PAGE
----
Public Reporting of Cardiovascular Data

Public reporting developed in the cardiovascular arena well before many other areas of medicine. Beginning in the mid-1990s, New York and Pennsylvania started publicly reporting outcomes from cardiac surgery followed by similar programs in Massachusetts and California.22–25 Several of these same states now have analogous programs for publically reporting PCI data.26,27 In 2005, an independent group of seven New England hospitals started collecting data for patients undergoing several cardiovascular procedures and began providing a public report of CABG results on their website.5 More recently, the Clinical Outcomes Assessment Program (COAP) program was launched in the State of Washington reporting both CABG and PCI outcomes.28 Cardiovascular professional organizations have also joined the growing public reporting effort. The Society of Thoracic Surgeons (STS) has maintained a clinical database on cardiac surgical procedures since 1989 and in 2011 began a voluntary public reporting program that has been well received.6,14,29 Likewise, the American College of Cardiology (ACC) recently launched a public reporting program using clinical data from the National Cardiovascular Data Registry.30,31

Table 1: Stakeholders and Their Interest in Public Reporting

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Benefits of Public Reporting

Public reporting is intended to improve healthcare delivery and patient outcomes and studies showing the positive impact of public reporting are emerging. For example, the use of aspirin prophylaxis was 95 % in a state where this metric was publically reported compared with much lower aspirin use in a large national survey.32,33 Likewise, data from the Wisconsin Collaborative for Healthcare Quality shows increases in quality performance when data from groups are displayed publically on a website.34 Survey data from administrators and providers endorse the benefits derived from public reporting such as a greater involvement of leadership in performance improvement, creation of a sense of accountability to internal and external customers, improved awareness of performance measure data throughout the hospital, and a stronger focus on organizational priorities.35 The STS has recently published their 4-year experience since beginning their public reporting program.36 Facility participation in public reporting varied from 22 % to 46 % during their reporting periods. Risk-adjusted, patient-level mortality rates for isolated CABG were consistently lower at public reporting versus nonreporting sites and reporting centers had higher composite performance scores and higher mean annualized CABG volumes than non-reporting sites. Importantly, no evidence of risk aversion was found.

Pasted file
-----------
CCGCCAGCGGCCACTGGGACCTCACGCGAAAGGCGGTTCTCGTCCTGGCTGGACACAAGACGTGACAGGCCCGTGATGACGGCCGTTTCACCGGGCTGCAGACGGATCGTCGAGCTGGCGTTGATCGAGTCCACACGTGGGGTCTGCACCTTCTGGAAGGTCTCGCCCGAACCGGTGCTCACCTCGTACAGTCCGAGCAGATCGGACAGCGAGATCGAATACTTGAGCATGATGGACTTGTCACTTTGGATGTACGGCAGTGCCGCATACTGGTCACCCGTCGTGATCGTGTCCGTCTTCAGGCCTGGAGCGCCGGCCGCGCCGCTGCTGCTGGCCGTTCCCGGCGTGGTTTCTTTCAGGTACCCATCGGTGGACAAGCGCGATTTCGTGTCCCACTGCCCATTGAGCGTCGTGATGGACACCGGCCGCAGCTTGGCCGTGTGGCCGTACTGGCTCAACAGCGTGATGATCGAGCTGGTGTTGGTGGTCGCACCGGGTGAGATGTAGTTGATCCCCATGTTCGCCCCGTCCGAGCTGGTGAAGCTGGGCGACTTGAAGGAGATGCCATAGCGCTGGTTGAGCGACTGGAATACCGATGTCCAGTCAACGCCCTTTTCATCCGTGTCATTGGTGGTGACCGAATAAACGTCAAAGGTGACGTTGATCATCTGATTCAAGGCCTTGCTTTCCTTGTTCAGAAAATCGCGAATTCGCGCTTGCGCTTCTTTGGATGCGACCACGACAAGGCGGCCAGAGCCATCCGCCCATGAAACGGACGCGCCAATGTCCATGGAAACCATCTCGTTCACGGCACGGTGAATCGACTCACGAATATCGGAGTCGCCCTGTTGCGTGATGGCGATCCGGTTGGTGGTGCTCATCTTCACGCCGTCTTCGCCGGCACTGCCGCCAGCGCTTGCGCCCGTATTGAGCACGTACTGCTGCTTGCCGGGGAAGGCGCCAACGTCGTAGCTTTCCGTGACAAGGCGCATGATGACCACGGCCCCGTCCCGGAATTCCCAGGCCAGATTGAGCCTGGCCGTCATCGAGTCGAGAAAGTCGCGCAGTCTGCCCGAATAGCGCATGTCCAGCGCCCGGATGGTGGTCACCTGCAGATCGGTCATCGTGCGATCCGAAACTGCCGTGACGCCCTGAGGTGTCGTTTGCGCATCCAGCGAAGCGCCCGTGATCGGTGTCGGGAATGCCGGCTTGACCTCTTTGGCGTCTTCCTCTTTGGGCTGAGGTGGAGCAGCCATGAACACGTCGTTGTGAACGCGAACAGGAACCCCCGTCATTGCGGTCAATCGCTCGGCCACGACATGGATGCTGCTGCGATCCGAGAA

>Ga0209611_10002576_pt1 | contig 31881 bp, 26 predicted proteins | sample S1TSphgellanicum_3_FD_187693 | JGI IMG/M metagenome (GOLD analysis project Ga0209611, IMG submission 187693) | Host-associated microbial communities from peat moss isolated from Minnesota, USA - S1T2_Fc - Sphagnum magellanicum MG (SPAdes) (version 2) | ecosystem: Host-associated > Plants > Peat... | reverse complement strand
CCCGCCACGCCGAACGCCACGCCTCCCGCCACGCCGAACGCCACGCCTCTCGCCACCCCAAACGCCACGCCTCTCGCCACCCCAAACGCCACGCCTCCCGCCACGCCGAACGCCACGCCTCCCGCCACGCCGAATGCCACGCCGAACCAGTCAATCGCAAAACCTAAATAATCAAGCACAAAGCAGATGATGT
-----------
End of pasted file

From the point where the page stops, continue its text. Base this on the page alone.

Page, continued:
Figure 2: Change in Expected Mortality Rates After Identification as an Outlier Hospital